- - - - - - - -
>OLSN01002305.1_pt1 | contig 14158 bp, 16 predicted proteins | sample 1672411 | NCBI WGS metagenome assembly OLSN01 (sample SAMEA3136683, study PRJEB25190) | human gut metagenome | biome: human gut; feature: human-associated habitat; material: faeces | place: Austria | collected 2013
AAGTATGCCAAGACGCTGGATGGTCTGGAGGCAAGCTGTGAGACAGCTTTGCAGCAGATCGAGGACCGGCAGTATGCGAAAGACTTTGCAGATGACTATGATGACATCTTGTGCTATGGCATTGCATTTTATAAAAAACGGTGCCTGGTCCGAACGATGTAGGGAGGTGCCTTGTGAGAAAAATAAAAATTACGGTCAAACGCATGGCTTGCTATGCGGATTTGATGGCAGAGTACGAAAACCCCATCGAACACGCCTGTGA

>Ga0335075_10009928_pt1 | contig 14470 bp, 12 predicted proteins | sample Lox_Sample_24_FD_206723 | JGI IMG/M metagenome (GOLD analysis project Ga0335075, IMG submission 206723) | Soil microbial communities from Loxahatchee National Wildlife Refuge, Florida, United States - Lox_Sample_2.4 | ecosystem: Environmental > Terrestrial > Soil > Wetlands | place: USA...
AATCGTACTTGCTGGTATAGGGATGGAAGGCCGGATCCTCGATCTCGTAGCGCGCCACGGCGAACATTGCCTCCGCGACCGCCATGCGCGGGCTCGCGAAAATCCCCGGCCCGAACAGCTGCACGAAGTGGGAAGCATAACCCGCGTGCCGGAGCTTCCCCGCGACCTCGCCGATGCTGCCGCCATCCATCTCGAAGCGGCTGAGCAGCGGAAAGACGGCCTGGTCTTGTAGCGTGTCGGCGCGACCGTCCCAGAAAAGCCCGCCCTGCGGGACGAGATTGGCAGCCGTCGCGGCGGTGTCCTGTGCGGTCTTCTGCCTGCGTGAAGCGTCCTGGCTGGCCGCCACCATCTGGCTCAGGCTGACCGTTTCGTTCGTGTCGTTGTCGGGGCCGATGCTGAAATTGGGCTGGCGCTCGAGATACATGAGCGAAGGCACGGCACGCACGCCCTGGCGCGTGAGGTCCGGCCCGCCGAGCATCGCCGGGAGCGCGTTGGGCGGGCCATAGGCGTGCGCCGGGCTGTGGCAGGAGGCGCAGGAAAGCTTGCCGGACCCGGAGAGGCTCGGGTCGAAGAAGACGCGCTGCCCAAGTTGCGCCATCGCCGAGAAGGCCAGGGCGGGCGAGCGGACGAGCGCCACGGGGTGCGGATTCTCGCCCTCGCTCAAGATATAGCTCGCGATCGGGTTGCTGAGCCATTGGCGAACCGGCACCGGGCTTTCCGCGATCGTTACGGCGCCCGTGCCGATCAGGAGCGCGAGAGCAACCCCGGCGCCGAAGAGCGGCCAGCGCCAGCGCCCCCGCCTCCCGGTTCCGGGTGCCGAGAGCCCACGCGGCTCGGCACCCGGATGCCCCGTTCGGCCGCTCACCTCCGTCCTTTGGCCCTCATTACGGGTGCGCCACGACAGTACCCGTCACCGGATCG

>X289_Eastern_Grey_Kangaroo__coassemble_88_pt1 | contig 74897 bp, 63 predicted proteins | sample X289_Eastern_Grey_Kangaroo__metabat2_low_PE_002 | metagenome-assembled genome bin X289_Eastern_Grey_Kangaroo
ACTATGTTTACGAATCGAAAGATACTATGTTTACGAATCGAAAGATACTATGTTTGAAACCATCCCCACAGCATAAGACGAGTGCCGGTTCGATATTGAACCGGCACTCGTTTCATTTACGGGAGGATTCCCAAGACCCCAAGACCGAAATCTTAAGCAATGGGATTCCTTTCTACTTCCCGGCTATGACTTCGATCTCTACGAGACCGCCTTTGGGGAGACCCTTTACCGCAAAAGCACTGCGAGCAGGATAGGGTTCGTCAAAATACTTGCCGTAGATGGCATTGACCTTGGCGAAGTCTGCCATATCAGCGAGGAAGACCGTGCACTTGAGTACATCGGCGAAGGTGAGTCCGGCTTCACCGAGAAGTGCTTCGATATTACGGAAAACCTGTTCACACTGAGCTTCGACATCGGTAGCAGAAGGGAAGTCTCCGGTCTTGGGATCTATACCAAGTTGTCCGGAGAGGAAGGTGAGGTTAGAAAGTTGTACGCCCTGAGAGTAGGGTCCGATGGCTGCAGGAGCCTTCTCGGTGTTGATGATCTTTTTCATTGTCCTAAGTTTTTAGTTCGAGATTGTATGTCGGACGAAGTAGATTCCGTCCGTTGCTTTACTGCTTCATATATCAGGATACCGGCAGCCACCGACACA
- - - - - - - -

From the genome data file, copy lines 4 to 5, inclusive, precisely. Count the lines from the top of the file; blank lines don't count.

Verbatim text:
AATCGTACTTGCTGGTATAGGGATGGAAGGCCGGATCCTCGATCTCGTAGCGCGCCACGGCGAACATTGCCTCCGCGACCGCCATGCGCGGGCTCGCGAAAATCCCCGGCCCGAACAGCTGCACGAAGTGGGAAGCATAACCCGCGTGCCGGAGCTTCCCCGCGACCTCGCCGATGCTGCCGCCATCCATCTCGAAGCGGCTGAGCAGCGGAAAGACGGCCTGGTCTTGTAGCGTGTCGGCGCGACCGTCCCAGAAAAGCCCGCCCTGCGGGACGAGATTGGCAGCCGTCGCGGCGGTGTCCTGTGCGGTCTTCTGCCTGCGTGAAGCGTCCTGGCTGGCCGCCACCATCTGGCTCAGGCTGACCGTTTCGTTCGTGTCGTTGTCGGGGCCGATGCTGAAATTGGGCTGGCGCTCGAGATACATGAGCGAAGGCACGGCACGCACGCCCTGGCGCGTGAGGTCCGGCCCGCCGAGCATCGCCGGGAGCGCGTTGGGCGGGCCATAGGCGTGCGCCGGGCTGTGGCAGGAGGCGCAGGAAAGCTTGCCGGACCCGGAGAGGCTCGGGTCGAAGAAGACGCGCTGCCCAAGTTGCGCCATCGCCGAGAAGGCCAGGGCGGGCGAGCGGACGAGCGCCACGGGGTGCGGATTCTCGCCCTCGCTCAAGATATAGCTCGCGATCGGGTTGCTGAGCCATTGGCGAACCGGCACCGGGCTTTCCGCGATCGTTACGGCGCCCGTGCCGATCAGGAGCGCGAGAGCAACCCCGGCGCCGAAGAGCGGCCAGCGCCAGCGCCCCCGCCTCCCGGTTCCGGGTGCCGAGAGCCCACGCGGCTCGGCACCCGGATGCCCCGTTCGGCCGCTCACCTCCGTCCTTTGGCCCTCATTACGGGTGCGCCACGACAGTACCCGTCACCGGATCG

>X289_Eastern_Grey_Kangaroo__coassemble_88_pt1 | contig 74897 bp, 63 predicted proteins | sample X289_Eastern_Grey_Kangaroo__metabat2_low_PE_002 | metagenome-assembled genome bin X289_Eastern_Grey_Kangaroo